It all began with The Adventures of André and Wally B (1984). Made under the auspices of Lucas Films, it was the then unformed Pixar’s first production. Wanting to showcase two different innovations in the burgeoning bitmap realm – a pointillism inspired program used to create realistic landscapes and the introduction of the tear drop shape for characters – the story of an alien robot and the bumblebee tormenting him was under five minutes of simplistic action. But it was the proverbial giant step in both form and function. Next up, shadow and physical reality were explored in Luxo Jr. (1986). Named after the desktop lamp on animator Lasseter’s drawing table, this complicated comedy involving a hyperactive fixture and its befuddled father became the recognizable face of the company. Even today, Pixar uses the loony light as its mascot and logo cue.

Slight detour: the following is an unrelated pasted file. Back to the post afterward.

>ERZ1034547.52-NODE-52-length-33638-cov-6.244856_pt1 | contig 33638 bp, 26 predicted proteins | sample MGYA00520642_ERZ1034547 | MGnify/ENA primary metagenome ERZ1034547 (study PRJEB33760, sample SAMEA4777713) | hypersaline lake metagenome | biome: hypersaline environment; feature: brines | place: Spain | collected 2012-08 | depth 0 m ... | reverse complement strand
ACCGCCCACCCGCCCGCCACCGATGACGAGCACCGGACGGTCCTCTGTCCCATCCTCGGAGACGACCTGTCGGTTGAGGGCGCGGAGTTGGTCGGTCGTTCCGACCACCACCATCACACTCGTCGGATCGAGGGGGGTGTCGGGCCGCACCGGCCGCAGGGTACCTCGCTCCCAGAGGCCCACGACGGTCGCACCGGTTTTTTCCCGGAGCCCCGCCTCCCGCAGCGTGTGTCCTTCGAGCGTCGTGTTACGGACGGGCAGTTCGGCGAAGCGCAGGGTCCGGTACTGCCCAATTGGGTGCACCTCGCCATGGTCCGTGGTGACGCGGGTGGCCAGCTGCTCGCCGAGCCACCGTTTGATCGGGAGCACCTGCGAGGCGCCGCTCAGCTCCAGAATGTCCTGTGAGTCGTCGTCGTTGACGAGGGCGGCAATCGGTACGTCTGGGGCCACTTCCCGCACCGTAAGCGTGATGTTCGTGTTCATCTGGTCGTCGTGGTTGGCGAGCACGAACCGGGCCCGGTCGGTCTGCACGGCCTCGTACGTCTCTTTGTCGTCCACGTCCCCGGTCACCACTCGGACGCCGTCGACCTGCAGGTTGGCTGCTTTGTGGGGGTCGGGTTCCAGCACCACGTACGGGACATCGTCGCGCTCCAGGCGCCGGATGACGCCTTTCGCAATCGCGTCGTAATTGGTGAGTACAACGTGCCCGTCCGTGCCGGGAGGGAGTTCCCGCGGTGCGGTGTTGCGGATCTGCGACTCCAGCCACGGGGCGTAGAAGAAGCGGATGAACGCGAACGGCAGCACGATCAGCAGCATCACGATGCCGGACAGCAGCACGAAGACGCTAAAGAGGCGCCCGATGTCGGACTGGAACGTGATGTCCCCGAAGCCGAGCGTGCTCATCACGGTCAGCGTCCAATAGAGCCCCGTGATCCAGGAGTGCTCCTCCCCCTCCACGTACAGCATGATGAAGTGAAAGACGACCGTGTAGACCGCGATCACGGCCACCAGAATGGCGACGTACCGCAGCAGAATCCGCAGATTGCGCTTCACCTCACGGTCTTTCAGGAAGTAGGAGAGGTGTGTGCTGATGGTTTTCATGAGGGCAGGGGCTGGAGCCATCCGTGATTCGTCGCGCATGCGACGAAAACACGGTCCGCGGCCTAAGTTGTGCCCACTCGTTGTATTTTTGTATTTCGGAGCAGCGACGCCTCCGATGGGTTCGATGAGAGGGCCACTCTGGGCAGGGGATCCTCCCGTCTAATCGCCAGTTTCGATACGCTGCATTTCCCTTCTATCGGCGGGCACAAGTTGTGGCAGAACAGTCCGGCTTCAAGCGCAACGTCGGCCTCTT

But it was the story of an unwanted unicycle that made Red’s Dream (1987) the first legitimate animated film for the company. Hoping to combine semi-realistic character modeling (a rather freakish clown) with a true emphasis on story and emotion, the amazingly effective piece became a rallying cry for taking the company into the realm of full length feature moviemaking. Of course, there were obstacles along the way, and Tiny Toy (1988) would be used to address many of them. Winning an Oscar for its clever combination of design (the company’s initial foray into dealing with anthropomorphized playthings) and detail (for its time, the rather monstrous baby was a technical marvel), it proved that the untried novices could definitely play with their most established peers.